The 1st Day: 2 Students and Shivalik
My first day as a student of IIT Delhi was on July 21, 2011. It was the day I got enrolled for MS(R) in Biochemical Engg. and Biotechnology at IITD, received my Entry Number: 2011BEY7538, and came to know that there were just 2 students in my program. A huge induction program was organized in the Dogra Hall (a ginormous auditorium, with an arced stage and double storey sitting arrangement. As a matter of fact, all major events in IIT are organized in two places only: Dogra Hall and OAT (Open Air Theatre)). Post induction, we were supposed to submit the GATE score card in original alongwith the copies of 10th, 12th and B.Tech marksheets, and the migration certificate issued by the latest institute attended. While I was submitting the documents, I was really in a state of subconscious shock to realize that I was going to study the MS(Research) program with just one classmate, a girl from Amity, Noida. Neverthless, my fate was already sealed, and I accepted it with both hands open.
On the same day, we were assigned to our respective hostels. The hostel I got was: Shivalik Hostel (one of the oldest hostel in IIT, yet one of the most well maintained ones 🙂 ). To my good luck, I got the room on Ground Floor, East Block (East block is nearest to the entry of the hostel). My room number was EA5. The room was supposed to be a single seater, but there were two beds in the same (with hardly any space to move) to accomodate the huge demand. For the time being, there was no one in the room, so I grabbed the bed adjacent to the window of the room 😉
My classes were supposed to begin on July 25th, 2011, so I decided to move back to my home in Punjab to enjoy the remaining few days of my ‘Education-Free’ life 😛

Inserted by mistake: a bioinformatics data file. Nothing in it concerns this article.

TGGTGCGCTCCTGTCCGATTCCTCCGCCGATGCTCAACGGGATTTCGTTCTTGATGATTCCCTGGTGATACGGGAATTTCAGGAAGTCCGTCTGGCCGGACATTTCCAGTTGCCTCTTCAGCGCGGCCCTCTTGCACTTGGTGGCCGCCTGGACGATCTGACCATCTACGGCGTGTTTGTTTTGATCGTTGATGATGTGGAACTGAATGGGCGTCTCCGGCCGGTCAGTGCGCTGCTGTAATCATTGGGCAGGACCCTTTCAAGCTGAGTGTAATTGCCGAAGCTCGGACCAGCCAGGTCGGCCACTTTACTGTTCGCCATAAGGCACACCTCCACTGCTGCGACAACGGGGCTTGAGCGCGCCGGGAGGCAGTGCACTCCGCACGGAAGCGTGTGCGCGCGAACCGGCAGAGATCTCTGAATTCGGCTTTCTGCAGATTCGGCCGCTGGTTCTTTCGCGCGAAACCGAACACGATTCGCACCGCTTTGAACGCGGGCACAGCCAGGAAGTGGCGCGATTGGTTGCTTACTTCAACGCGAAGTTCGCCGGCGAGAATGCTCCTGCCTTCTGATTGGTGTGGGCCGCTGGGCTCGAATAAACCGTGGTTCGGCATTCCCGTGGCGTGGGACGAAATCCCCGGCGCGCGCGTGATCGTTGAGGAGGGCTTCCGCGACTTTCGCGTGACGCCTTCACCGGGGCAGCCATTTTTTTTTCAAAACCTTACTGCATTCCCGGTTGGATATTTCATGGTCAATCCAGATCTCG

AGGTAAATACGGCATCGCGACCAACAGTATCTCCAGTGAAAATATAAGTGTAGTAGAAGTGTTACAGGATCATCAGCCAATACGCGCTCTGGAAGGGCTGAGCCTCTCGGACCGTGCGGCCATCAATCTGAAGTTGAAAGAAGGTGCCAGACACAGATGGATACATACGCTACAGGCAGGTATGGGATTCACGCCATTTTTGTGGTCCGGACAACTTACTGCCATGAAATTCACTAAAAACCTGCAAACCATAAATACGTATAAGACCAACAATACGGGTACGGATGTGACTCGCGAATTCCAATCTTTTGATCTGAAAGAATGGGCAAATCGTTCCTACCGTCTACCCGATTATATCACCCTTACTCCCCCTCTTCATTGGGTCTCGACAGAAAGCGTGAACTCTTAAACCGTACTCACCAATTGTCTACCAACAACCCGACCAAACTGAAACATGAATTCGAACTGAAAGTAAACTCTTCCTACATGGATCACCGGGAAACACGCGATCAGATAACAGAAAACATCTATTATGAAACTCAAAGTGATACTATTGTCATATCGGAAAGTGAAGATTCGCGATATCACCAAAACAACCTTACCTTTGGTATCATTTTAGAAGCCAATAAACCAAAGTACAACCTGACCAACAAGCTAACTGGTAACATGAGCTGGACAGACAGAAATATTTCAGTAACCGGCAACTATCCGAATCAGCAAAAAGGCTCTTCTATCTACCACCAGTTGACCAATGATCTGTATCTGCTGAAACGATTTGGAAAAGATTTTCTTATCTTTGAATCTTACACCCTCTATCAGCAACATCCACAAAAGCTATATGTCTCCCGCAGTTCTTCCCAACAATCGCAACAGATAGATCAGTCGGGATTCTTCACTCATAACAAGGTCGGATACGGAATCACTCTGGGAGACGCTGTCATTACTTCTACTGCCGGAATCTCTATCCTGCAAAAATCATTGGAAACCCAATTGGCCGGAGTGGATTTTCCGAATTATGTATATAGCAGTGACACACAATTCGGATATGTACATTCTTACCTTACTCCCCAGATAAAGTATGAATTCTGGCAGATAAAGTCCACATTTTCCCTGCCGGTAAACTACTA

My Experiences at Department of Biochemical Engineering and Biotechnology, IIT Delhi
The Classroom Paradox
My first ‘academic’ day at IIT Delhi was on Monday, July 25th, 2011. The first class that I was supposed to attend was of “Microbial and Enzyme Technology”. I was expecting a sophisticated classroom with some sort of Projector and digital instruments for teaching aid, but what I found out upon entering the class was in stark contrast to my imagination-The classroom was like a typical old age school, with a “Black Board” and “Chalk sticks” to write with. A duster was placed on the table in front of the blackboard. Short wooden chairs were there to sit upon for each student as well (it was identical to my school days and I got more nostalgic than disappointed to see such a class in the best institute of the country.) That’s when I realized that IITs are actually famous for their quality of teaching and not for the quality of sitting arrangement/tables/chairs/dusters. They still produce the best in class students by following the conventional methods of teaching through optimal use of resources. The class started at sharp 8:00 am (I wondered if I would have to face that for all 2 years 😛 ), and Dr. Ravikrishnan (a cool, young Assistant Professor, with extremely amicable behaviour) introduced himself as our teacher for the course (CLICK HERE) to read his profile. We were just 8 students in total (6 of them were PhDs). I was relieved that at-least the strength of the class won’t be scanty.
Subjects we were supposed to follow
As a part of the requirement of MS(Research) program, a student is expected to go through “1 semester” course work and “3 semester” project work. It was actually a really good provision of the curriculum. Reason–“being a research based program, there needs to be more emphasis on ‘actual research’ than theoretical comprehensions”. So, overall there were just 6 subjects we were supposed to enrol for the requirement of our degree course (5 of which we finished with in 1st semester only and left the 6th one for 2nd semester). But there was no obligation on students to “DO ALL RESEARCH AND NO STUDY”. A student was given enough flexibility to enrol for ANY Course in ANY Department of the institute to satiate his/her learning appetite. I did study an extra course in 3rd semester as well 🙂 and that did help me a lot.
Following are the subjects I studied in IITD:
A. Advances in Biochemical Engineering ( Mandatory)
B. Microbial and Enzyme Technology (Mandatory)
C. Microbial Biochemistry (Mandatory)
D. Downstream Processing (Mandatory)
E. Practicals in Biochemistry (Mandatory)